Hampshire and Isle of Wight Fire and Rescue Service

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Hampshire and Isle of Wight Fire and Rescue Service
Hampshire and Isle of Wight Fire and Rescue Service logo.svg
Operational area
CountryEngland
County
AddressEastleigh, SO50
Agency overview
Established1 April 2021 (2021-04-01)
Employees2,000 (2021) 85% firefighters, 15% support staff[1]
Annual budget£75,284,000 (20-21)[2]
Chief Fire OfficerNeil Odin
Facilities and equipment
Stations61
Website
www.hantsfire.gov.uk Edit this at Wikidata

The Hampshire and Isle of Wight Fire and Rescue Service (HIWFRS) is the statutory fire and rescue service for the county of Hampshire, including the cities of Southampton and Portsmouth, and the county of the Isle of Wight on the south coast of England. The service was formed on 1 April 2021 from the merger of Hampshire Fire and Rescue Service and the Isle of Wight Fire and Rescue Service.[3] The service's chief fire officer is Neil Odin.[4]

History[edit]

Hampshire Fire Service[edit]

Until the Second World War, local towns had their own fire services run by parish or rural borough councils.[5] In 1941, these were combined into the National Fire Service with Hampshire being served by fire forces 14 and 16.[5][6] The Fire Services Act 1947 disbanded the National Fire Service and created county-level fire services with Hampshire Fire Service being formed in April 1948, inheriting 50 stations.[5][6] Many meetings and discussions were held prior to the service's creation by the Hampshire County Council fire service committees, to discuss who would be appointed the role of Chief Fire Officer and how the service would be structured.[6] The service would be divided into four districts (later divisions) lettered A-D and initially centred on Aldershot, Fareham, Winchester and Lyndhurst respectively.[5]

Initially the service's headquarters were based at Litton Lodge in Winchester with the control room at the Winchester Fire Station although the service was originally hoping to use and acquire North Hill House, also in Winchester, for usage as the headquarters. North Hill House was still desired by the Admiralty however and it was only in May 1948 when the admiralty gave up the premises that freed the building to be used by the service as their headquarters and control room which they occupied on 20 September 1948. Twenty years later in 1968, the service headquarters and control room moved to a floor of the newly constructed Ashburton Court, Winchester, the headquarters of Hampshire County Council.[5][6]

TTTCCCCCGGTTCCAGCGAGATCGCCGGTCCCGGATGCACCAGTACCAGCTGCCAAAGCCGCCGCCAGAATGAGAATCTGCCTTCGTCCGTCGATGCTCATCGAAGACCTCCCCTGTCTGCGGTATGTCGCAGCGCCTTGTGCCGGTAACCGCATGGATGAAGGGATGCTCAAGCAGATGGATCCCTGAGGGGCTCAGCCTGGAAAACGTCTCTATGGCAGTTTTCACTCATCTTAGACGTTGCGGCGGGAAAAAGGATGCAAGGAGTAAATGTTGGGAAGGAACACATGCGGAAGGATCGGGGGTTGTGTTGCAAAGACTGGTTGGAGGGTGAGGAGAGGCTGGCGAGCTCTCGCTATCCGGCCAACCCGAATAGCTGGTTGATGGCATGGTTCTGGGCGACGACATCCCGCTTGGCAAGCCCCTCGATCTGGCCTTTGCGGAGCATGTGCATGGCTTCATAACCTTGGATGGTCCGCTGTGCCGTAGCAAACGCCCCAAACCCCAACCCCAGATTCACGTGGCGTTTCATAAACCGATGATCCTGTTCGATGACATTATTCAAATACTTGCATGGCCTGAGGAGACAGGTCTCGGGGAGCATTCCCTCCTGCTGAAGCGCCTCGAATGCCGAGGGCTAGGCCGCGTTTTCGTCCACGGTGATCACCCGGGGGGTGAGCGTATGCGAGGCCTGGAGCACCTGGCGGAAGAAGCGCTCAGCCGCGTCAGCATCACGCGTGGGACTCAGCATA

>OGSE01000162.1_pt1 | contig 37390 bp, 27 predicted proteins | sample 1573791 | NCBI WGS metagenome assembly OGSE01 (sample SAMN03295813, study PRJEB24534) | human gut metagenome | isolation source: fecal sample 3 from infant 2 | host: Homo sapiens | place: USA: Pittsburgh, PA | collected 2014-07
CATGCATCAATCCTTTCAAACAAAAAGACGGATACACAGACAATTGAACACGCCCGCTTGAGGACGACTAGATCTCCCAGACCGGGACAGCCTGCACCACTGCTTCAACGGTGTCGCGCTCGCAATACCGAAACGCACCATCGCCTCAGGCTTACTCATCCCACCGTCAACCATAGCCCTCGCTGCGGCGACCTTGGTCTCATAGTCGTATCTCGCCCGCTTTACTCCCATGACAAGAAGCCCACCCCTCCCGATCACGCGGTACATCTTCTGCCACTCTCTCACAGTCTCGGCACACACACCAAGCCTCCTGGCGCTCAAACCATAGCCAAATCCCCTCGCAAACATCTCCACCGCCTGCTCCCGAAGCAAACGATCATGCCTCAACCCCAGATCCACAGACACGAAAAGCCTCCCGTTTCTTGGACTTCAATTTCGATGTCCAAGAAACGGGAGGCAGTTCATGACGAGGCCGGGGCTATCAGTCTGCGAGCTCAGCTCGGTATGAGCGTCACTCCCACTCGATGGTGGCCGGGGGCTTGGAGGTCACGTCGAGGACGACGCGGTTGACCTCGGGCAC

Hampshire Fire Brigade[edit]

Copnor Fire Station, formerly part of the Portsmouth City Fire Brigade, became part of the new Hampshire Fire Brigade in 1974. Pictured in 2007.

Following the passing of the Local Government Act 1972, some areas near Christchurch in the south west of Hampshire were ceded to Dorset and the cities of Southampton and Portsmouth became non-metropolitan districts. Subsequently, the newly renamed Hampshire Fire Brigade absorbed the Southampton Fire Brigade's 3 fire stations and the Portsmouth City Fire Brigade's 4 fire stations on 1 April 1974. Portsmouth became part of division B and the division headquarters moved to Copnor while Southampton became part of division D headquartered at Redbridge.[5] Talks existed in 1973 of the Isle of Wight also merging at this point and becoming division E, however lobbying resulting in the island keeping their status as a county.[5]

Since 1980, the service has occupied the former North End School building in Eastleigh with the site becoming home to the control centre, headquarters and training centre and fully completed in December 1984; the site was officially opened by Elizabeth II on 22 March 1985.[6] Since 2015, the site has also been the headquarters of Hampshire Constabulary, the first shared police and fire headquarters in the country.[7][8]

Hampshire Fire and Rescue Service[edit]

The service changed its name once again in September 1992 to Hampshire Fire and Rescue Service.[5] On 1 April 1997, responsibility for the service was transferred from Hampshire County Council to the newly formed Hampshire Fire and Rescue Authority as local government changes created Southampton City Council and Portsmouth City Council as unitary authorities.[6] The new Hampshire Fire and Rescue Authority was created so it could act as the combined authority for the three council areas and consisted of a board made up on councillors from all three councils proportional to the size of the area served.[6]

A notable tragedy to affect the service during this time was the deaths of firefighters Jim Shears and Alan Bannon in the Shirley Towers fire on 6 April 2010.[9] Following the period of austerity cuts from 2010, the service has had to reduce costs; this included a £16 million funding gap in the 2015-20 period.[10] The authority's plan to address this while avoiding closing any fire station or issuing any compulsory redundancies included reducing the number of operational firefighters at stations, allowing some engines to respond to minor incidents with a smaller crew and introducing smaller engines at some stations.[11][12] Initially the vision was for three types of fire engine: Enhanced Capability engines, which are similar in size to a traditional fire engine; Intermediate Capability appliances, which are slightly smaller; and First Response Capability appliances, which are much smaller.[12] Following extensive vehicle trials, the decision was made to drop the First Response Capability appliance concept in 2019. The revised vehicle disposition is based on two types of appliance, the Enhanced and Intermediate Capability, now renamed Rescue Pump and Light Rescue Pump respectively.[13]

Hampshire and Isle of Wight[edit]

Headquarters of the Hampshire and Isle of Wight Fire and Rescue Service and Hampshire Constabulary in Eastleigh.